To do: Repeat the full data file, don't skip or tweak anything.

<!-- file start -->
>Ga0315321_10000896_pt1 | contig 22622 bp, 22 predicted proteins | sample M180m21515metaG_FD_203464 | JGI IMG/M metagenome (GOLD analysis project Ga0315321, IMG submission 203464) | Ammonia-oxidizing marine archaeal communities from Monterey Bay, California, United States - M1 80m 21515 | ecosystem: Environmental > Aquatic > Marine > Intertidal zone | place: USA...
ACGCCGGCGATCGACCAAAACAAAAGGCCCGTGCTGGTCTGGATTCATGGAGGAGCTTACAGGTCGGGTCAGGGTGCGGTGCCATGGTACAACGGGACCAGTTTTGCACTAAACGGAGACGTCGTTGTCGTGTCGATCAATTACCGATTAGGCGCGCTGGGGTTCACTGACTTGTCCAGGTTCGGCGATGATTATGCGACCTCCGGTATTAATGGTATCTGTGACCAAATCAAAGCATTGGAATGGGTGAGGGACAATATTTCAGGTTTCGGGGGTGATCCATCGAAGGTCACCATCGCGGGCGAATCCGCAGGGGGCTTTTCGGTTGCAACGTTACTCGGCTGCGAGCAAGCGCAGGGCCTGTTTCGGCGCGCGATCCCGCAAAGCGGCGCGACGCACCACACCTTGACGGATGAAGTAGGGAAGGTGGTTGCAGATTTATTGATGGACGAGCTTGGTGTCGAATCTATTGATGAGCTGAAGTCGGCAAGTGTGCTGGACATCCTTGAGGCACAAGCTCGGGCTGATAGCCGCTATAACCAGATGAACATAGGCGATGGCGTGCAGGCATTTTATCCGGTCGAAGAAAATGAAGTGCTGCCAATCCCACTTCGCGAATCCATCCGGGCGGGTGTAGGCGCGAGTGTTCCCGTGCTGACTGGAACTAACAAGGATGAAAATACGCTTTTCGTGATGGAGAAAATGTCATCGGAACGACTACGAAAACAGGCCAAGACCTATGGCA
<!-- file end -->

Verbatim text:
>Ga0315321_10000896_pt1 | contig 22622 bp, 22 predicted proteins | sample M180m21515metaG_FD_203464 | JGI IMG/M metagenome (GOLD analysis project Ga0315321, IMG submission 203464) | Ammonia-oxidizing marine archaeal communities from Monterey Bay, California, United States - M1 80m 21515 | ecosystem: Environmental > Aquatic > Marine > Intertidal zone | place: USA...
ACGCCGGCGATCGACCAAAACAAAAGGCCCGTGCTGGTCTGGATTCATGGAGGAGCTTACAGGTCGGGTCAGGGTGCGGTGCCATGGTACAACGGGACCAGTTTTGCACTAAACGGAGACGTCGTTGTCGTGTCGATCAATTACCGATTAGGCGCGCTGGGGTTCACTGACTTGTCCAGGTTCGGCGATGATTATGCGACCTCCGGTATTAATGGTATCTGTGACCAAATCAAAGCATTGGAATGGGTGAGGGACAATATTTCAGGTTTCGGGGGTGATCCATCGAAGGTCACCATCGCGGGCGAATCCGCAGGGGGCTTTTCGGTTGCAACGTTACTCGGCTGCGAGCAAGCGCAGGGCCTGTTTCGGCGCGCGATCCCGCAAAGCGGCGCGACGCACCACACCTTGACGGATGAAGTAGGGAAGGTGGTTGCAGATTTATTGATGGACGAGCTTGGTGTCGAATCTATTGATGAGCTGAAGTCGGCAAGTGTGCTGGACATCCTTGAGGCACAAGCTCGGGCTGATAGCCGCTATAACCAGATGAACATAGGCGATGGCGTGCAGGCATTTTATCCGGTCGAAGAAAATGAAGTGCTGCCAATCCCACTTCGCGAATCCATCCGGGCGGGTGTAGGCGCGAGTGTTCCCGTGCTGACTGGAACTAACAAGGATGAAAATACGCTTTTCGTGATGGAGAAAATGTCATCGGAACGACTACGAAAACAGGCCAAGACCTATGGCA